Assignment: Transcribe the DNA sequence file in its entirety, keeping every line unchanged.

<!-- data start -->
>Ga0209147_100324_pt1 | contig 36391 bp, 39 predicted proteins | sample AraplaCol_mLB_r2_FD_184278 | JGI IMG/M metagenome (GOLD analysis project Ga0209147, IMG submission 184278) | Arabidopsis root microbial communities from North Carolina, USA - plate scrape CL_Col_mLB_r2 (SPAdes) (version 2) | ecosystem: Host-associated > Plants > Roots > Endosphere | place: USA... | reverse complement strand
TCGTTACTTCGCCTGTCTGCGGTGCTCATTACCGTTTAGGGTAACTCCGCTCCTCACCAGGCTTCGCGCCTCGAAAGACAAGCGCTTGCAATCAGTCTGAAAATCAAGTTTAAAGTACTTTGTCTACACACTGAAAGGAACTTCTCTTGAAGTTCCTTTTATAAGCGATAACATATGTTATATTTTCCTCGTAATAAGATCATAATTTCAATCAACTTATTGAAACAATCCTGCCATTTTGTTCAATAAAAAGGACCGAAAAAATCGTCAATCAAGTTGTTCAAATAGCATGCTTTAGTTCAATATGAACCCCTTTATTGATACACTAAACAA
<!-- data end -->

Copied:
>Ga0209147_100324_pt1 | contig 36391 bp, 39 predicted proteins | sample AraplaCol_mLB_r2_FD_184278 | JGI IMG/M metagenome (GOLD analysis project Ga0209147, IMG submission 184278) | Arabidopsis root microbial communities from North Carolina, USA - plate scrape CL_Col_mLB_r2 (SPAdes) (version 2) | ecosystem: Host-associated > Plants > Roots > Endosphere | place: USA... | reverse complement strand
TCGTTACTTCGCCTGTCTGCGGTGCTCATTACCGTTTAGGGTAACTCCGCTCCTCACCAGGCTTCGCGCCTCGAAAGACAAGCGCTTGCAATCAGTCTGAAAATCAAGTTTAAAGTACTTTGTCTACACACTGAAAGGAACTTCTCTTGAAGTTCCTTTTATAAGCGATAACATATGTTATATTTTCCTCGTAATAAGATCATAATTTCAATCAACTTATTGAAACAATCCTGCCATTTTGTTCAATAAAAAGGACCGAAAAAATCGTCAATCAAGTTGTTCAAATAGCATGCTTTAGTTCAATATGAACCCCTTTATTGATACACTAAACAA